Arrow-right Camera
The Spokesman-Review Newspaper

The Spokesman-Review Newspaper The Spokesman-Review

Spokane, Washington  Est. May 19, 1883
Partly Cloudy Day 17° Partly Cloudy

Mickelson magnificent at Pebble Beach

Phil Mickelson just misses tournament record by one stroke. 
 (Associated Press / The Spokesman-Review)
Phil Mickelson just misses tournament record by one stroke. (Associated Press / The Spokesman-Review)
Associated Press

Phil Mickelson should be used to this now, but he felt a strange sensation as he walked up the 18th fairway Sunday afternoon at Pebble Beach (Calif.) with a four-shot lead.

His heart wasn’t racing from the thrill of competition.

He didn’t need a dramatic shot, good or bad, that people would talk about for years. Heck, he could have pumped two balls into the Pacific Ocean and still won the Pebble Beach National Pro-Am.

Mickelson became the first wire-to-wire winner over 72 holes in the 68-year history of the AT&T Pebble Beach National Pro-Am, never letting anyone get closer than four shots and closing with a 1-over 73 for his second straight dominant victory on the PGA Tour.

He won by five shots last week in Phoenix, the largest margin of his career. He led by seven shots at the start of a cool, damp final round at Pebble Beach and never had to sweat.

“It was weird,” he said. “I didn’t feel the normal intensity, the normal stress. It was a very enjoyable round.”

The only thing he didn’t do was set the tournament scoring record. Mickelson finished at 19-under 269, missing by one shot the 72-hole record set seven years ago by Mark O’Meara.

“I don’t really think about records like that,” Mickelson said. “I just wanted to win the tournament.”

Mike Weir tried to keep it interesting, but that only lasted about five minutes. The Canadian had the best round of the day, a 5-under 67, and got within four shots after a birdie on No. 11.

Mickelson won for the 25th time on the PGA Tour. His $954,000 check pushed him over $2 million for the year and put him atop the money list.

Women’s World Cup

Teenage sensation Ai Miyazato shot a 6-under 67 in difficult conditions on the Links Course at Fancourt in George, South Africa, to lead Japan to a two-stroke victory in the Women’s World Cup.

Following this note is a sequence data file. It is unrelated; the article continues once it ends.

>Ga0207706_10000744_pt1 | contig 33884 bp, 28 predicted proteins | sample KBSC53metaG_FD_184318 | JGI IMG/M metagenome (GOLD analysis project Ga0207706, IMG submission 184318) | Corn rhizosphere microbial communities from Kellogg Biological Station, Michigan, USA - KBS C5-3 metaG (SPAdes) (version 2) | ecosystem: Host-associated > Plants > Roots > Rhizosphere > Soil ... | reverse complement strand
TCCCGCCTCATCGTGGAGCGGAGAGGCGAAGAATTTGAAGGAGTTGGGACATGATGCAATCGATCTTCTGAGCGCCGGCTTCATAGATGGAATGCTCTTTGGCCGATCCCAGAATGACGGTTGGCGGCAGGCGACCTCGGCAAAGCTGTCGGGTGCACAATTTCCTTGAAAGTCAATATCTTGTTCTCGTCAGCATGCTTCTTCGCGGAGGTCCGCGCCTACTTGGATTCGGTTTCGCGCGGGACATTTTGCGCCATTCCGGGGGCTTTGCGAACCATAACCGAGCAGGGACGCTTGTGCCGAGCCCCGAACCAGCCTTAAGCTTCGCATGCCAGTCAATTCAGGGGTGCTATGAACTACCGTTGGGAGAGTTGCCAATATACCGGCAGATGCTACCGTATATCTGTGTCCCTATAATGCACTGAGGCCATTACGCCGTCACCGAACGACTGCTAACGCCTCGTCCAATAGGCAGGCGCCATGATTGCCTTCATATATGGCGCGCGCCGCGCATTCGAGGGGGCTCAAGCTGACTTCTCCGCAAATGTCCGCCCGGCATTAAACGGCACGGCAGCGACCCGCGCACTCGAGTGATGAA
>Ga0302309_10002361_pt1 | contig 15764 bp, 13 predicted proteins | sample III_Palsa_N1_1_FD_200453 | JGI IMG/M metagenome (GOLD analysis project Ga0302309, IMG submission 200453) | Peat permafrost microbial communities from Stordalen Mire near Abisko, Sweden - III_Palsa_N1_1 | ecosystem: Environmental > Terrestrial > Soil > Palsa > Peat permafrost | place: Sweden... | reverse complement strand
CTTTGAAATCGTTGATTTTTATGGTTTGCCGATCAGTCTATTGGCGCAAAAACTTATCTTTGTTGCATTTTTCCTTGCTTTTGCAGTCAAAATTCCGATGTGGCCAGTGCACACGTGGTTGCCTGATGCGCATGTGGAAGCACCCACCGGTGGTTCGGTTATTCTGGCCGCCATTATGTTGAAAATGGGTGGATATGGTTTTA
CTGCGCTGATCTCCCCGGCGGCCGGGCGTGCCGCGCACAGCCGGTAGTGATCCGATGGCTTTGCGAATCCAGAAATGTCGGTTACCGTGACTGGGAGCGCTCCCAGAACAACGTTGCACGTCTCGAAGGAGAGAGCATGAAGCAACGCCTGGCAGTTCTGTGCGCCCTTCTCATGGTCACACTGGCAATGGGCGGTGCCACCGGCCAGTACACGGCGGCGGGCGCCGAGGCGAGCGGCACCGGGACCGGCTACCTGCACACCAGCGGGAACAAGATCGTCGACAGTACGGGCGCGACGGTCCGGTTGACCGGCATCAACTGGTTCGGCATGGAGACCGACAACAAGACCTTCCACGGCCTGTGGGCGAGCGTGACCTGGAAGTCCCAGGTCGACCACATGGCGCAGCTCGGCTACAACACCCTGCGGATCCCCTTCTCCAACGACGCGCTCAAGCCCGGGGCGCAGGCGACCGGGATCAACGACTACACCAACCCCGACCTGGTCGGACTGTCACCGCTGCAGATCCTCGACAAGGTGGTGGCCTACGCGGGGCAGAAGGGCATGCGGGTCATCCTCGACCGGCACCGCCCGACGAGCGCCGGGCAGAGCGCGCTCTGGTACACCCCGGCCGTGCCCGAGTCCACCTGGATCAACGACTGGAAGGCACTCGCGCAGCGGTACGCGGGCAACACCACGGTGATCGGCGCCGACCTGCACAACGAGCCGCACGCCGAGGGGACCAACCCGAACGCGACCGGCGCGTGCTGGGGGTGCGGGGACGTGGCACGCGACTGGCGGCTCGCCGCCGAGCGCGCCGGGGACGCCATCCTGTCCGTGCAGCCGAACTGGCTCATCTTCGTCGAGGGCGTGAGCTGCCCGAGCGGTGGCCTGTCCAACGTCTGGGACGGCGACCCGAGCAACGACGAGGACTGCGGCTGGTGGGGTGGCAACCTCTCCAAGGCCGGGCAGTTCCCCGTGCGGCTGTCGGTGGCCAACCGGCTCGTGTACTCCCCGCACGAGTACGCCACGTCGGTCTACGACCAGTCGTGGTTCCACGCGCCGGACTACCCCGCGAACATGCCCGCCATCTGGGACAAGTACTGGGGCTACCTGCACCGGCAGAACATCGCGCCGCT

A five-time winner as a 19-year-old rookie on the Japan LPGA Tour, Miyazato was 10 shots better than the average score in the final round of stroke play, in which nine of the 40 women failed to break 80.

Her teammate, Rui Kitada, had an 82 to give Japan a 3-over 149 total and a 3-under 289 overall score.

South Korea’s Jeong Jang and Bo Bae Song tied for second with the Philippines’ Jennifer Rosales, and Dorothy Delasin. Americans Meg Mallon and Beth Daniel finished 14th in the 20-team field, 12 shots behind.

Match Play Championship

Vijay Singh will be the No. 1 seed in the Match Play Championship, narrowly hanging on to the top spot in the world ranking despite missing the cut in the Pebble Beach National Pro-Am.

The world ranking released Sunday night determines the 64-man field at the World Golf Championship, which starts Feb. 23 at La Costa Resort just north of San Diego.

Tiger Woods, the two-time defending champion, will be the No. 2 seed.

The Spokesman-Review Newspaper

Local journalism is essential.

Give directly to The Spokesman-Review's Northwest Passages community forums series -- which helps to offset the costs of several reporter and editor positions at the newspaper -- by using the easy options below. Gifts processed in this system are not tax deductible, but are predominately used to help meet the local financial requirements needed to receive national matching-grant funds.

Active Person

Subscribe to the sports newsletter

Get the day’s top sports headlines and breaking news delivered to your inbox by subscribing here.